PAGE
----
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Entries in Disability Insurance (2)


Disability Insurance for Physicians: Essential Features

In a previous post I discussed the single most important feature of disability insurance for physicians—the definition of disability.

But there are multiple other features of disability insurance you need to think about before you buy additional insurance or if you are buying a policy for the first time.

Before I discuss those features, why exactly do you need disability insurance to begin with? Here are some sobering  statistics to think about:

  1. Almost 20% of working age people have a disability—half of these are severe
  2. There is a 1 in 8 chance of becoming disabled before age 65
  3. Only about 25% of working people with a severe disability are employed
  4. It is much more likely (nearly ten times more likely) that you will become disabled than die during your working years

Let’s take a look at the key features you need to think about your disability insurance policy:

Benefit Amount.  Next to the occupational definition of disability this is the next most important feature of your policy. Your benefit amount is related to your specific occupation. So higher risk specialists such as emergency medicine physicians will qualify for a lower benefit amount than lower risk physicians such as internists.

The benefit amount also depends on the income you make since the insurance company won’t pay out more benefits than your current income. Typically you won’t be able to buy insurance greater than about 60-70% of your gross income.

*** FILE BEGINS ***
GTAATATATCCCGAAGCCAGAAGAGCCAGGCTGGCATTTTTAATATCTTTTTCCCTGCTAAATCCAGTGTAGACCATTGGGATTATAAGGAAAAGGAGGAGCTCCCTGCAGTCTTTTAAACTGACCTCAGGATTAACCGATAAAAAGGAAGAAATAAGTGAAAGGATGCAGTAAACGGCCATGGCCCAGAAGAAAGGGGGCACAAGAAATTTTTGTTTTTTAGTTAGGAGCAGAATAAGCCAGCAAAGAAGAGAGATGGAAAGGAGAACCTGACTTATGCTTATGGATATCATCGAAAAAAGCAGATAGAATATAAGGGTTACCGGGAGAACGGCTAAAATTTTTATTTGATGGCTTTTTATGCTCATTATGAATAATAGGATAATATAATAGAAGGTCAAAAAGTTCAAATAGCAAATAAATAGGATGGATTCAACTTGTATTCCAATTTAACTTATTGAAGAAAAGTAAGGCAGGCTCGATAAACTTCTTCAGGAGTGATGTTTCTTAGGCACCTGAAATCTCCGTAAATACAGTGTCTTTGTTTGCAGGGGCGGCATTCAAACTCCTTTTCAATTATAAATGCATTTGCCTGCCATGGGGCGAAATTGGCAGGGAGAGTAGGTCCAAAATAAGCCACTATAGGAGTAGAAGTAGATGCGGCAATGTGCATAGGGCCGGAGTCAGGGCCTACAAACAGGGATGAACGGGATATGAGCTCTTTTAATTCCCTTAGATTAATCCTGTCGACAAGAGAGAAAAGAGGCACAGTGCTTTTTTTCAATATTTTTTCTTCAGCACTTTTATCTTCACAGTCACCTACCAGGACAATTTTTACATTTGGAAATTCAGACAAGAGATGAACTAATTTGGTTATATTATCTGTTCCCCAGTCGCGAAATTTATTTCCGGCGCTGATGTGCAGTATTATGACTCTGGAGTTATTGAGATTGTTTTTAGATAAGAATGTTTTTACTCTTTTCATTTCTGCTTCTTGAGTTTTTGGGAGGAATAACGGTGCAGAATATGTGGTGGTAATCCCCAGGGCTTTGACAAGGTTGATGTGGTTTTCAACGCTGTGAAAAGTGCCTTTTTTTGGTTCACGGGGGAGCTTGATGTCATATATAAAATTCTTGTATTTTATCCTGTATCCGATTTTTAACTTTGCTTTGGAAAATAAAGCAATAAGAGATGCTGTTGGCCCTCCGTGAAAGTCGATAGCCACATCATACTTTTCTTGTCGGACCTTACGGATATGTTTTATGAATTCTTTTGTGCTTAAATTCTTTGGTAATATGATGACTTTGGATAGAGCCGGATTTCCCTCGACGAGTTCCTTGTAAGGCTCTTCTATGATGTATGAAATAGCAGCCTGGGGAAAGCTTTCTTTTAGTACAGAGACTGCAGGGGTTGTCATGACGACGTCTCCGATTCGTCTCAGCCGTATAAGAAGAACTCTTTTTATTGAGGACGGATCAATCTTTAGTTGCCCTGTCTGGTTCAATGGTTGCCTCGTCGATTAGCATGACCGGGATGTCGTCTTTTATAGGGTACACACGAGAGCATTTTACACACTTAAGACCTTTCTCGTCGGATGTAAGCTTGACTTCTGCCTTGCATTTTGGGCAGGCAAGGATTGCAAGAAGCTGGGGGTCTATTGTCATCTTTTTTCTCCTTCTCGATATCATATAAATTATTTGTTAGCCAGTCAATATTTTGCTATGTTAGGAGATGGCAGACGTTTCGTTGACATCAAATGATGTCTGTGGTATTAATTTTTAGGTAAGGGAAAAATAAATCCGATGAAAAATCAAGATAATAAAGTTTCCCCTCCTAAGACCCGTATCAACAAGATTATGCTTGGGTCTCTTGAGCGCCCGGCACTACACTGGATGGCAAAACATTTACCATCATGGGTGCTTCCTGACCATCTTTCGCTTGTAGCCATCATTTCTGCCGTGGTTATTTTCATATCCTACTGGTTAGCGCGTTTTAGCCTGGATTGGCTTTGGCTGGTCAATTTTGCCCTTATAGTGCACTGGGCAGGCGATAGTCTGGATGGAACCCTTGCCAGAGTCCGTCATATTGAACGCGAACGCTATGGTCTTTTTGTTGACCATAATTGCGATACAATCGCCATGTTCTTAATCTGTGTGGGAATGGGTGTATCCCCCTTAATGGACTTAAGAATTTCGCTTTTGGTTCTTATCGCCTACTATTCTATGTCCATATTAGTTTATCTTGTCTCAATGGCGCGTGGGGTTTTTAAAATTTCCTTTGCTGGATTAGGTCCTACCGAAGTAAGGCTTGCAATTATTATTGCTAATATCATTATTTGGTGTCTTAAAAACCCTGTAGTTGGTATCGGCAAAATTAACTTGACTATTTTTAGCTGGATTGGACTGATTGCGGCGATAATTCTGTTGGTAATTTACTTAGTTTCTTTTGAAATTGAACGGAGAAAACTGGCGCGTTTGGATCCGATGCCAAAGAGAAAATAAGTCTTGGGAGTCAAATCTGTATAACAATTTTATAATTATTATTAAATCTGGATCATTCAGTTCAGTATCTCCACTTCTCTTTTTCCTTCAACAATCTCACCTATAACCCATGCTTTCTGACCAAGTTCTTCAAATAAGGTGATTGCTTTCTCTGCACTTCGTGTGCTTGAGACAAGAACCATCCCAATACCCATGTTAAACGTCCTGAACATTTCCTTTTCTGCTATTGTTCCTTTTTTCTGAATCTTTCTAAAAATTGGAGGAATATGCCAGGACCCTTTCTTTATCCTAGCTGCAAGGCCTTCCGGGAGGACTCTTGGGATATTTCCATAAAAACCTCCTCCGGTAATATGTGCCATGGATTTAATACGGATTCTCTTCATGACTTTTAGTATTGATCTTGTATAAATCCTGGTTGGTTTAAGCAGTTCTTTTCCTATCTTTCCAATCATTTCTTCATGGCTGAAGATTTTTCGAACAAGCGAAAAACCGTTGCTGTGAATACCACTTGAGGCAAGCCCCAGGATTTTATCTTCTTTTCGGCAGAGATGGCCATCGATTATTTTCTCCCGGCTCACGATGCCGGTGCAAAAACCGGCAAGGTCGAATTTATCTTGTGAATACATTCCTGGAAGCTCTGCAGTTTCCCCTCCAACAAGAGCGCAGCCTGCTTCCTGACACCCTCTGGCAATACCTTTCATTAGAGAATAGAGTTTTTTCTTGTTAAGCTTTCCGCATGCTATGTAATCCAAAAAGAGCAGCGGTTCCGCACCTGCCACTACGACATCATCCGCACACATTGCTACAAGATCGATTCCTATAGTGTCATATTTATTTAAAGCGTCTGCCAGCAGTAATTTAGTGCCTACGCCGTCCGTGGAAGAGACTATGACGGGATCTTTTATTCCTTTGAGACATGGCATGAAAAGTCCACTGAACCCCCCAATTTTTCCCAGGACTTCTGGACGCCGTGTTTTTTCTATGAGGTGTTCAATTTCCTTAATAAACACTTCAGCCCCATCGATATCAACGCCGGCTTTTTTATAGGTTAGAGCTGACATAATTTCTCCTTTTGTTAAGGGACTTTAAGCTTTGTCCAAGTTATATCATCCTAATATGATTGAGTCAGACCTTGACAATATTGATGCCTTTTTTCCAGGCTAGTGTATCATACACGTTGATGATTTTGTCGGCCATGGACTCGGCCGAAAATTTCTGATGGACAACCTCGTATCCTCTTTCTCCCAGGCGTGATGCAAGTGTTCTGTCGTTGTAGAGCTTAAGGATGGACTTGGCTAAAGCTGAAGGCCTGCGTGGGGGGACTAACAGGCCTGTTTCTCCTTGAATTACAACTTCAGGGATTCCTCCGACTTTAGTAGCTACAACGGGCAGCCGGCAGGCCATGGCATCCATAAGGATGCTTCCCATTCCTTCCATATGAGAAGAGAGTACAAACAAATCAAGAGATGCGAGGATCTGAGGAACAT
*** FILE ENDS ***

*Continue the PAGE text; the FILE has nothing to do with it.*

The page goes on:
But one common mistake I see most financial advisors and physicians make is that your benefit amount should be correlated as close as possible to your current monthly expenses. If you don’t know what you’re spending today, then how do you know what amount of disability insurance to get? So sit down and figure out what you’re spending before you buy a policy. I know physicians who spend $20,000 per month or more and have disability policy benefits of less than $10,000 per month. Will you be able to get by on disability benefits that are significantly lower than what you’re spending right now?

Elimination Period. This is similar to a deductible in the sense that disability benefits typically don’t kick in until several months after you are totally disabled. In effect you are paying for your disability out of pocket until benefits kick in. The most common elimination periods are 90 days and 180 days. So if you become disabled today and you have a 90 day elimination you won’t receive your first check until the 4th month of being disabled (7th month for 180 day elimination period). So this again gets back to the issue of what you’re spending. How long can you get by with your current savings before you need income? If you can’t get by very long, your disability policy should have a short elimination period but if you have adequate savings, choose a longer elimination period to save on the premium.

Next time I’ll discuss other features that you need to consider in a disability insurance policy.


Disability Insurance: Know Your Occupation